Transcription Control of Immune Cell Fates
Oct2 enhances antibody secreting cell differentiation through regulation of IL5 receptor α chain expression on activated B cells
D Emslie, K D’Costa, J Hasbold, PD Hodgkin, LM Corcoran in collaboration with D Metcalf (Cancer and Haematology Division), K Takatsu (Department of Microbiology and Immunology, The Institute of Medical Science, University of Tokyo) Pub ref: 45
Mice lacking a functional gene for the Oct2 transcriptional activator display a number of developmental and functional deficiencies in the B lymphocyte lineage. These include defective B cell receptor (BCR) and toll-like receptor 4 (TLR4) signalling, an absence of B-1 and marginal zone populations, and globally reduced levels of serum immunoglobulin (Ig) in naïve and immunised animals. Oct2 was first identified through its ability to bind to regulatory regions in the Ig gene loci, but genetic evidence has not supported an essential role for Oct2 in expression of Ig genes. We have now found a new role for Oct2 in B cells. Oct2 augments the ability of activated B cells to differentiate to antibody-secreting plasma cells (ASC) under T cell-dependent conditions, through direct regulation of the gene encoding the α chain of the receptor for the cytokine IL5.
IL5 acts to augment ASC differentiation, and we show that this cytokine directly activates the plasma cell differentiation program by enhancing Blimp1 expression. Ectopic expression of IL5Rα in Oct2-deficient B cells largely restores their ability to differentiate to functional ASC in vitro, but does not correct other phenotypic defects in the mutants, such as the maturation and specialisation of peripheral B cells, which therefore must rely on distinct Oct2 target genes.
A model for the specific impact of extrinsic signals on the intrinsic regulation of T-dependent (TD) ASC differentiation. The phenotype and behavior of germinal center B cells is maintained through the repressive activities of Bcl6, Bach2, and Pax5. Upon immune activation, antigen can signal Bcl6 degradation, and T cells, through CD40, can magnify this effect by activating IRF4, a repressor of Bcl6 transcription. T cell-derived cytokines, such as IL-4 and IL-5, combine to activate Blimp1 transcription. Pax5 protein activity is down-modulated by an unknown mechanism. Once Blimp1 and IRF4 reach sufficiently high levels (and Bcl6, Pax5, and Bach2 levels have been reduced), the ASC program is reinforced by unopposed repression of Bcl6, Pax5, and Bach2 by the plasma cell determinants IRF4 and Blimp1.
The role of the transcription factor Blimp1 in effector and memory T cell differentiation
A Kallies, GT Belz, A Xin, SL Nutt in collaboration with J Curtis, E Handman (Infection and Immunity Division) Pub ref: 108, 177, 207
The acquisition of effector functions is a hallmark of the terminal lymphocyte differentiation. The B lymphocyte induced maturation protein 1, Blimp1, is a transcription factor whose importance in differentiation of antibody secreting cells is well established. Its role in T cells, however, is less understood. In order to examine the role of Blimp1 in T cell differentiation and function in vivo we use mice chimeric for Blimp1-deficient and wild-type T cells in two different infection models, a viral (influenza) and a parasitic (Leishmania major) infection. Our findings suggest that Blimp1 is crucial for the control of effector T cell differentiation during an immune response and for the function of memory T cells.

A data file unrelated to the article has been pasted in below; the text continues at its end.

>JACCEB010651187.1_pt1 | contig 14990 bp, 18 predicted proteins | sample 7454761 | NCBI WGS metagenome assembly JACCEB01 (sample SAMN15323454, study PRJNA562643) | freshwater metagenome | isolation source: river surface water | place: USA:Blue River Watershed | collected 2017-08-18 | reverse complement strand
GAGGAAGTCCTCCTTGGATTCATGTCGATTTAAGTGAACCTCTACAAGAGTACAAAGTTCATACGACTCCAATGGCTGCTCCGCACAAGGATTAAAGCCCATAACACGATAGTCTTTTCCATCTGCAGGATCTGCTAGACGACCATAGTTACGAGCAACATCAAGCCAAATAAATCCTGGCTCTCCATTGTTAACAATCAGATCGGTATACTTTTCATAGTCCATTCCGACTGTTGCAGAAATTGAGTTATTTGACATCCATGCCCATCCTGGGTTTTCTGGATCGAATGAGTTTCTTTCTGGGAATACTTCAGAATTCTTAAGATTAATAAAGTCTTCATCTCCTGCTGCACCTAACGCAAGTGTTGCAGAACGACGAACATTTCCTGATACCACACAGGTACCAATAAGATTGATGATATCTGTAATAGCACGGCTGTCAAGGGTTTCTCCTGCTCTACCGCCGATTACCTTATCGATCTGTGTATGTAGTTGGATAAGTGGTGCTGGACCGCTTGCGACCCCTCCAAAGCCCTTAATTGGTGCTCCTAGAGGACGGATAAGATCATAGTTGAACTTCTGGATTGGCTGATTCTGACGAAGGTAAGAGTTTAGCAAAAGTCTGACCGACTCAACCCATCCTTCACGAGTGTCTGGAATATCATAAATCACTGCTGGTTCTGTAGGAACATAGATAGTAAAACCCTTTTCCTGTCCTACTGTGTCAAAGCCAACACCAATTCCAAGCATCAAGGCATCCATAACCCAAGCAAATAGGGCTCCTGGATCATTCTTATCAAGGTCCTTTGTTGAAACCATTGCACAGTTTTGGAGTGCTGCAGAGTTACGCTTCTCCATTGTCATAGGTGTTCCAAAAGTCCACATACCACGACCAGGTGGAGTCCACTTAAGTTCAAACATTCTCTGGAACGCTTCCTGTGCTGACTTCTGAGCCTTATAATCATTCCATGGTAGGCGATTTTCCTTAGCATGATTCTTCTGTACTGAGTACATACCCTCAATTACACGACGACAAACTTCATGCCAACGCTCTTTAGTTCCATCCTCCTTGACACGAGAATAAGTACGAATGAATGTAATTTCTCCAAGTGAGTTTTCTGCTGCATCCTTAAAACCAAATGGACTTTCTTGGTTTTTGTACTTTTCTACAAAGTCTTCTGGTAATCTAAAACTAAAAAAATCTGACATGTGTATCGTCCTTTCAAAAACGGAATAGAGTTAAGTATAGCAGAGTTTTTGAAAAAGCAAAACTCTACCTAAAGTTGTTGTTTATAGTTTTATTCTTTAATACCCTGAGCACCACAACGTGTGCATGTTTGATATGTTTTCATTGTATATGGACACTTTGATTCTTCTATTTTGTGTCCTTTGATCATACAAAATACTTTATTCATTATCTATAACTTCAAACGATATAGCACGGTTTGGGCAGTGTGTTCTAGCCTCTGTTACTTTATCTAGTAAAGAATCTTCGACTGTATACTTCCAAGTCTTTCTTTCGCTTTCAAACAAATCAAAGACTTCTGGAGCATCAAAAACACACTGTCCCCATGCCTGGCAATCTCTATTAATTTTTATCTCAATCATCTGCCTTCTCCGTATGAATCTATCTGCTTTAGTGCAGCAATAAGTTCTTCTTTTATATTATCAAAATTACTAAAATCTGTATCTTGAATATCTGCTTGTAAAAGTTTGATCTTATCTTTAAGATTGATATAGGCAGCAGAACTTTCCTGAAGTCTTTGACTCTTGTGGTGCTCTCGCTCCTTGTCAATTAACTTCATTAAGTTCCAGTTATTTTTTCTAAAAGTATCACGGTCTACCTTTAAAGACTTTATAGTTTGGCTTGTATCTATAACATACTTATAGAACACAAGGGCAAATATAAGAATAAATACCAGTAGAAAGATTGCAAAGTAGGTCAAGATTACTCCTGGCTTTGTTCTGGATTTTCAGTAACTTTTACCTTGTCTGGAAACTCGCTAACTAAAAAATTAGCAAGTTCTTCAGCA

Dr Phil Hodgkin delivered a public lecture on the immune system at the Irish Academy, Dublin in July 2007. The event was part of a Walton travelling Fellowship and sponsored by the Australian Embassy and the Science Foundation Ireland. Here Phil Hodgkin discusses the lecture with Her Excellency Anne Plunkett the Australian Ambassador to Ireland and the Holy See, and Professor Peter Wellstead Head of Systems Biology at the Hamilton Institute in Maynooth.
Identification of Pax5 target genes in early B cell differentiation
C Pridans, ML Holmes, LM Corcoran, SL Nutt, in collaboration with JM Wettenhall, GK Smyth (Bioinformatics Division) Pub ref: 114
The transcription factor Pax5 is essential for B cell commitment in the mouse, where it represses lineage-inappropriate gene expression, while simultaneously activating the B cell gene expression program. In an attempt to identify the crucial targets of Pax5, we have performed a global gene expression screen of wild type and Pax5-deficient pro-B cells. These studies have identified 109 Pax5 targets, comprising 61% activated and 39% repressed genes. Interestingly, Pax5 directly regulates the genes encoding a number of components of the pre-B cell receptor (pre-BCR) complex and its downstream signal transduction pathway. Another key function of Pax5 is to activate secondary transcription factors, including Irf8, Spib and Aiolos, which further reinforce the B cell program. Pax5 is also required for the expression of many genes known to be involved in adhesion and signalling, indicating that Pax5 modulates the homing and or migration properties of B cell progenitors. Finally Pax5 also represses a cohort of genes that are involved in multiple biological processes, many of which are not typically associated with B cells. This includes the repression of the adhesion molecule Embigin, which is expressed in bone marrow progenitors, T cells and myeloid cells, but specifically repressed by Pax5 in B cells.